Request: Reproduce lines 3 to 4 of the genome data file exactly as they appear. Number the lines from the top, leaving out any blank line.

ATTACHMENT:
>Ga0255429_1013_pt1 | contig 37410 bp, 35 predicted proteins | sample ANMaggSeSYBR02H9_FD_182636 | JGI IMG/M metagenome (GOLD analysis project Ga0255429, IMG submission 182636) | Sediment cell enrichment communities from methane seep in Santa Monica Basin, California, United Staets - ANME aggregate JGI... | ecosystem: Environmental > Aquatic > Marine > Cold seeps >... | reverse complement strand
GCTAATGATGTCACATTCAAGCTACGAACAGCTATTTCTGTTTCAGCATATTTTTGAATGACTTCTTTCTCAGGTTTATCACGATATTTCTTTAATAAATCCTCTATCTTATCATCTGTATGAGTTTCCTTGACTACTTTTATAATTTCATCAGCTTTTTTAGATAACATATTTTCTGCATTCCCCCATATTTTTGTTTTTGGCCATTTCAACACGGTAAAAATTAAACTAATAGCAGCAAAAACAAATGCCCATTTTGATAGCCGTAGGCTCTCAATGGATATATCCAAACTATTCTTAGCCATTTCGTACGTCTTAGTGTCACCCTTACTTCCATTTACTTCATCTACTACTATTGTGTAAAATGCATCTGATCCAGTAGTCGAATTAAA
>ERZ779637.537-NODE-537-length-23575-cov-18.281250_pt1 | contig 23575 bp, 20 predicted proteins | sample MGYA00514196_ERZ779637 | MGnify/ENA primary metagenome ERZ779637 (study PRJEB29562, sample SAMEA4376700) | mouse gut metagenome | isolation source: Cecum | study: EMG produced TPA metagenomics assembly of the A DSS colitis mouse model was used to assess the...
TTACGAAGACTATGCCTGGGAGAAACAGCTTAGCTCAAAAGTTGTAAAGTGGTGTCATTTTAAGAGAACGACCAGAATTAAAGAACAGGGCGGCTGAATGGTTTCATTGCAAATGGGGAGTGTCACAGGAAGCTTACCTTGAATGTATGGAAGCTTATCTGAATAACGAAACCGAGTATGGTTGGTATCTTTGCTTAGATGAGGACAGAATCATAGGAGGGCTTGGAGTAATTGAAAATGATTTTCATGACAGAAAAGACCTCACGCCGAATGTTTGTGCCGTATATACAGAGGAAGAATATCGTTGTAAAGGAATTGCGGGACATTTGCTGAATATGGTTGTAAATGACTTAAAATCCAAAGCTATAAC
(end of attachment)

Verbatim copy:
>ERZ779637.537-NODE-537-length-23575-cov-18.281250_pt1 | contig 23575 bp, 20 predicted proteins | sample MGYA00514196_ERZ779637 | MGnify/ENA primary metagenome ERZ779637 (study PRJEB29562, sample SAMEA4376700) | mouse gut metagenome | isolation source: Cecum | study: EMG produced TPA metagenomics assembly of the A DSS colitis mouse model was used to assess the...
TTACGAAGACTATGCCTGGGAGAAACAGCTTAGCTCAAAAGTTGTAAAGTGGTGTCATTTTAAGAGAACGACCAGAATTAAAGAACAGGGCGGCTGAATGGTTTCATTGCAAATGGGGAGTGTCACAGGAAGCTTACCTTGAATGTATGGAAGCTTATCTGAATAACGAAACCGAGTATGGTTGGTATCTTTGCTTAGATGAGGACAGAATCATAGGAGGGCTTGGAGTAATTGAAAATGATTTTCATGACAGAAAAGACCTCACGCCGAATGTTTGTGCCGTATATACAGAGGAAGAATATCGTTGTAAAGGAATTGCGGGACATTTGCTGAATATGGTTGTAAATGACTTAAAATCCAAAGCTATAAC